I asked an able scientist yesterday if he would define social science. I had been worrying about that. He said in his definition, ‘In the first place I would not call it science. What is commonly called social science is one individual or group of individuals telling another group how they should live’. (U.S. Senator J. William Fulbright, 1946)2
Senator Fulbright’s remark reveals just the tip of the iceberg when it comes to long-standing distrust of the social sciences. In American politics, science and culture such distrust has deep roots and has been a central matter of concern for funding bodies. Worries about the intellectual foundations, social implications and policy uses of the social sciences were already crucial sources of distrust during the interwar period, when the Rockefeller and Carnegie philanthropies emerged as major sources of social science funding.3 Following World War II, distrust acquired additional significance in the context of debates, policies and practices that shaped federal funding. Those developments, in turn, had a powerful influence on the evolution of the social science enterprise, disciplines and particular fields of research, on the scientific status and cultural authority of the social sciences, and on their domestic and foreign policy relevance.4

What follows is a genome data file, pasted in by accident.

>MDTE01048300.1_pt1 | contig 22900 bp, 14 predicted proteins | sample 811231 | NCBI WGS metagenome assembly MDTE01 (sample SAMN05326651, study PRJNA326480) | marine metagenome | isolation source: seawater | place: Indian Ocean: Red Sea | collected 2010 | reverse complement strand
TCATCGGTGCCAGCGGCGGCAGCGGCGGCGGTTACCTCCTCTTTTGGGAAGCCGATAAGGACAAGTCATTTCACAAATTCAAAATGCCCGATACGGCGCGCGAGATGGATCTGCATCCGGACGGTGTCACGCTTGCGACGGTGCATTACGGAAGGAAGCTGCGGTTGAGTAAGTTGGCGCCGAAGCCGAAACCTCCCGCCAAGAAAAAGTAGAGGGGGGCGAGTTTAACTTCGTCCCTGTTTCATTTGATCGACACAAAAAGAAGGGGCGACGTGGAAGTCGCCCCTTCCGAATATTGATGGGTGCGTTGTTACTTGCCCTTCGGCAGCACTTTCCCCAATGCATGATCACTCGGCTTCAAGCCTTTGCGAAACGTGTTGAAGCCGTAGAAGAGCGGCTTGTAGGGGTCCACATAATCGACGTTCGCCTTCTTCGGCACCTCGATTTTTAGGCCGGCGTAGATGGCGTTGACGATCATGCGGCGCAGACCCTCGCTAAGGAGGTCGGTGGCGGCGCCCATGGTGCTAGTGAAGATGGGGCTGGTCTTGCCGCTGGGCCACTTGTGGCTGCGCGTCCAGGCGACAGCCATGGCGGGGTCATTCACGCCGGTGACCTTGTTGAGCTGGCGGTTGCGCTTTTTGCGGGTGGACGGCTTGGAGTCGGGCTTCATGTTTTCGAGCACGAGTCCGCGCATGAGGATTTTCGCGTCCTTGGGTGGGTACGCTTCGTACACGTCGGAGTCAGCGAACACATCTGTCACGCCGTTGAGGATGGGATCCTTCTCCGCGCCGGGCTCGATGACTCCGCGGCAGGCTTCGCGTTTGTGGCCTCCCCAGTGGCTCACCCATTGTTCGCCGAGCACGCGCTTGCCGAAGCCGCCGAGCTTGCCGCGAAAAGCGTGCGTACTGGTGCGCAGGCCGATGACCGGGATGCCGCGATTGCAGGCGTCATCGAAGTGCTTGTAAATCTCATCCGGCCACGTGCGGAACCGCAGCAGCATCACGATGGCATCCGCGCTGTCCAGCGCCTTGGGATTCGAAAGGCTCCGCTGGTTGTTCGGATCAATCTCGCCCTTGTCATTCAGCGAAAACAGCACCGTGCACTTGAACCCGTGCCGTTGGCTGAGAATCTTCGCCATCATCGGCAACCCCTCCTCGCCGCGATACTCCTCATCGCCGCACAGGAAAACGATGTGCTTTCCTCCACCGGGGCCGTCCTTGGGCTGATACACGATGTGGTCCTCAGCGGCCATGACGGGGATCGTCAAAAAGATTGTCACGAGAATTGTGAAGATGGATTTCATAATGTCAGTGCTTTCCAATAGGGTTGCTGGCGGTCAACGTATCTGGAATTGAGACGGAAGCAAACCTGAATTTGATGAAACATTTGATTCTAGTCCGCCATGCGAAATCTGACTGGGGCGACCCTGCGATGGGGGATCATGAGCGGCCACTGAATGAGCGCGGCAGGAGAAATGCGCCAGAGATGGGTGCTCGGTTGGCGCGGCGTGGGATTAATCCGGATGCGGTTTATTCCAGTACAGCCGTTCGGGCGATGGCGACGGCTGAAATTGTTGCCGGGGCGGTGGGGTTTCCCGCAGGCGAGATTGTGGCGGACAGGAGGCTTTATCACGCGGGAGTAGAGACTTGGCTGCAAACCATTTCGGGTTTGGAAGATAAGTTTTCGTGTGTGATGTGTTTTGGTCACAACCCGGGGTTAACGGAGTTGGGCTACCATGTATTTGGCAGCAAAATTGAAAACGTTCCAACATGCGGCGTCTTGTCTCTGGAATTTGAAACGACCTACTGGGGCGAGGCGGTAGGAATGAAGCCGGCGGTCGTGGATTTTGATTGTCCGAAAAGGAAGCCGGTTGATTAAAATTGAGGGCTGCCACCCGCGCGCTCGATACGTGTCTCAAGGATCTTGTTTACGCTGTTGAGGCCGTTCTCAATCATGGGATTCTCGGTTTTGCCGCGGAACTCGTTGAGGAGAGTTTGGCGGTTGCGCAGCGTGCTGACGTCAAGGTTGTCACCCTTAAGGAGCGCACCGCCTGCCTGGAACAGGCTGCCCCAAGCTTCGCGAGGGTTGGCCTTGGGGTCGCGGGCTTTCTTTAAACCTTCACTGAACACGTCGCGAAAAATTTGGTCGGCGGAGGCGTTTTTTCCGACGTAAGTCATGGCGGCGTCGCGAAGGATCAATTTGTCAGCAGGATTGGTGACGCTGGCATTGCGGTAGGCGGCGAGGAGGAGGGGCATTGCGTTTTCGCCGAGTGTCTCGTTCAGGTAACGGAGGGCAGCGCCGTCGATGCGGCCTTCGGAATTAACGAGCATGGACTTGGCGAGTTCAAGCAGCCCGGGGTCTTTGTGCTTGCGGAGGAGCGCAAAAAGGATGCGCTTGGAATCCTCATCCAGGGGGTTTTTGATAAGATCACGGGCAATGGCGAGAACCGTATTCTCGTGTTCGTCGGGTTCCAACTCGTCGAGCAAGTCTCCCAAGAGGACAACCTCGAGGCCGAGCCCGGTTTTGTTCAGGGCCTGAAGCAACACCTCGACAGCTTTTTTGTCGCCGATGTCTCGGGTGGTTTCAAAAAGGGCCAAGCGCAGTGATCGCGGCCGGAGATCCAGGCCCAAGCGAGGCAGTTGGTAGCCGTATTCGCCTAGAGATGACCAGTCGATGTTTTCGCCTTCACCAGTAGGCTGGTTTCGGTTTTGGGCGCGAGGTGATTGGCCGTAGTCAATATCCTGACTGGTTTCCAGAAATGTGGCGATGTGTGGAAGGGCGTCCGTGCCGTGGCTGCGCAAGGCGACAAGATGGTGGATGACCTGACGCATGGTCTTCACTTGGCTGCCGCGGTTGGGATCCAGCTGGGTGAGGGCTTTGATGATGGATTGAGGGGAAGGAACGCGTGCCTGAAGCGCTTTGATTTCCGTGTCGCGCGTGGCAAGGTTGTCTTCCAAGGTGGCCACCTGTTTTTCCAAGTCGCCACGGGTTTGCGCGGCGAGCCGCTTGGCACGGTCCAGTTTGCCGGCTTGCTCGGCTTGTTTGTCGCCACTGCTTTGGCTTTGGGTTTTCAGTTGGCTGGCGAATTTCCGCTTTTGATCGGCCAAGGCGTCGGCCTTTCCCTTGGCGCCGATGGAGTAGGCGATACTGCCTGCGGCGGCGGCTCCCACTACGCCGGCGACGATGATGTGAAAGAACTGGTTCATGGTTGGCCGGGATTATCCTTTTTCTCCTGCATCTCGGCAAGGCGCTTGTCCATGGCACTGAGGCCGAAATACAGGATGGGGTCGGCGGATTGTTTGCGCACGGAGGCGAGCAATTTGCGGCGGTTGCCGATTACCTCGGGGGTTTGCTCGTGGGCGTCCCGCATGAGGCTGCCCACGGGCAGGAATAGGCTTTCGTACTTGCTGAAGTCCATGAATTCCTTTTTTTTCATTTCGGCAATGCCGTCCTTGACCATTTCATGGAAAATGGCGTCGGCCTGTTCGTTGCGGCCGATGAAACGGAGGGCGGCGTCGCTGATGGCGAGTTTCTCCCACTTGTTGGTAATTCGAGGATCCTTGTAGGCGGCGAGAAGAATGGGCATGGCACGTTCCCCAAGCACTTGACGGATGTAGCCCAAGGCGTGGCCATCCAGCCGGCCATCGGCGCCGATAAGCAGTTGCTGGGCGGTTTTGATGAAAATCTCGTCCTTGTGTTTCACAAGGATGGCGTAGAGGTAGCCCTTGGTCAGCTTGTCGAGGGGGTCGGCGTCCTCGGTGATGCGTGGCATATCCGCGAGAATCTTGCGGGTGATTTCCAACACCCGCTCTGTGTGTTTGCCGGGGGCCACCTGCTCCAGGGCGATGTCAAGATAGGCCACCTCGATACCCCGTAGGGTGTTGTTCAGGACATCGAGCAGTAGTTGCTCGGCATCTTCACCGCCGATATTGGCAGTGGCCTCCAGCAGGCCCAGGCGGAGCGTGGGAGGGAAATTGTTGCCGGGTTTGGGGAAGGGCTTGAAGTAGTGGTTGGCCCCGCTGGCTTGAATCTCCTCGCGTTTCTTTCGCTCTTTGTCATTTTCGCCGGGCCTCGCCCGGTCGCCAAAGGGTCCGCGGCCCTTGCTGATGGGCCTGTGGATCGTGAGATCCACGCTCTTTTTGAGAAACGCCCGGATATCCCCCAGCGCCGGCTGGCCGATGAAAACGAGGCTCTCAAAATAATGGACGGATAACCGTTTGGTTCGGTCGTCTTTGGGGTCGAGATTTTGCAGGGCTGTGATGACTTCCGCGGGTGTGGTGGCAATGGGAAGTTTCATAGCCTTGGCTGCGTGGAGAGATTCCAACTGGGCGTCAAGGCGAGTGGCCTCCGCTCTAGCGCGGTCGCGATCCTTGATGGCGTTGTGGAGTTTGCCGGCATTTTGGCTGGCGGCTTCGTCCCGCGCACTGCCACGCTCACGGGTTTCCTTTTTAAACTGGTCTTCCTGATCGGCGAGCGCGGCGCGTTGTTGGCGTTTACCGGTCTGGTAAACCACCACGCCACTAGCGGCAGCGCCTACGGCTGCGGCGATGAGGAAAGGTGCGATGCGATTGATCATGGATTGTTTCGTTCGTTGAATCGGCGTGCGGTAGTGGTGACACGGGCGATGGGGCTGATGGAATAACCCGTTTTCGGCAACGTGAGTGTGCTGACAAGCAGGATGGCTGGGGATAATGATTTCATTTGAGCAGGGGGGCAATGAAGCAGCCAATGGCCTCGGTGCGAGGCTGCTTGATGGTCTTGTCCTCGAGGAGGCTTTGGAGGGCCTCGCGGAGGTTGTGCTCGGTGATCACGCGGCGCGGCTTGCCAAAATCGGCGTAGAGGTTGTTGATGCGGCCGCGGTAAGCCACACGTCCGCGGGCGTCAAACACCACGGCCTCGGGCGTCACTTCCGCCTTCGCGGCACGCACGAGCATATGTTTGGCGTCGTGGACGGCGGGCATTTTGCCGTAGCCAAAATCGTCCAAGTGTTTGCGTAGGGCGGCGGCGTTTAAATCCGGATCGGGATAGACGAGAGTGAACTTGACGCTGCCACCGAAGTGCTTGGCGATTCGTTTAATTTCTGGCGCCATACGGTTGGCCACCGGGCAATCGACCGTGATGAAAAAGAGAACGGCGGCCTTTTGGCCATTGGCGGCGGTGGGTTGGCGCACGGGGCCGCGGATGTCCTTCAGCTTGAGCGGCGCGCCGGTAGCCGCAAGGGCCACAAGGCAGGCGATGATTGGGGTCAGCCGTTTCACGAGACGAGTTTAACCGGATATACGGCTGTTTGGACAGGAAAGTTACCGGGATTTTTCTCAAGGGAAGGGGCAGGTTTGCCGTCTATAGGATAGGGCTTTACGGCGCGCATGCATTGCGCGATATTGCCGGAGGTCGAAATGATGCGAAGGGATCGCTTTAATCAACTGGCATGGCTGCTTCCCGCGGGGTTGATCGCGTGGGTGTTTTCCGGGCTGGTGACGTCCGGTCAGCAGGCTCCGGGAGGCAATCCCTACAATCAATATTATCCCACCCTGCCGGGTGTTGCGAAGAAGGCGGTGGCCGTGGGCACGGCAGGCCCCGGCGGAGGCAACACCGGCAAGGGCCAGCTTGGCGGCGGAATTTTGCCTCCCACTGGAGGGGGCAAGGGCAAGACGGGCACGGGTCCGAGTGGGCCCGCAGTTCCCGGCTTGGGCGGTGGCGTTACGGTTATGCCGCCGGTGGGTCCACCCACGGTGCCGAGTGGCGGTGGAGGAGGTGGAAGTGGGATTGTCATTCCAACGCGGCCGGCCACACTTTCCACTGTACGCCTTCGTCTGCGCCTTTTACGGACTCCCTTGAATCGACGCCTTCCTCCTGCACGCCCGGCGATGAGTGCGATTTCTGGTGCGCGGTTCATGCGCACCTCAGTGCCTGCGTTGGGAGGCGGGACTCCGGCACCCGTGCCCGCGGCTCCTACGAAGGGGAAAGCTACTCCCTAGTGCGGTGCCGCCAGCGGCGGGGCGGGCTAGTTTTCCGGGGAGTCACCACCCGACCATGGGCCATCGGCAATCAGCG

This essay examines how distrust became a serious issue at the level of federal funding in the nuclear age by focusing on the U.S. National Science Foundation’s involvement with the social sciences from 1945 to 1980. The stakes associated with NSF funding were high. For social scientists themselves, they included gaining access to an important new source of public support, enhancing their scientific status by being part of an agency dedicated to the support of first-class science, cultivating stronger relationships with powerful natural scientists and obtaining political support from Congress and the White House. For NSF leaders, the stakes included securing the agency’s reputation as a patron of first-class science while avoiding excessive political scrutiny and control that could result from its support of controversial social research. Politicians were ultimately responsible for establishing and revising NSF’s mission, overseeing its activities, and determining its annual budget. For them the stakes revolved around the costs and benefits of supporting, or not supporting, NSF’s social science activities.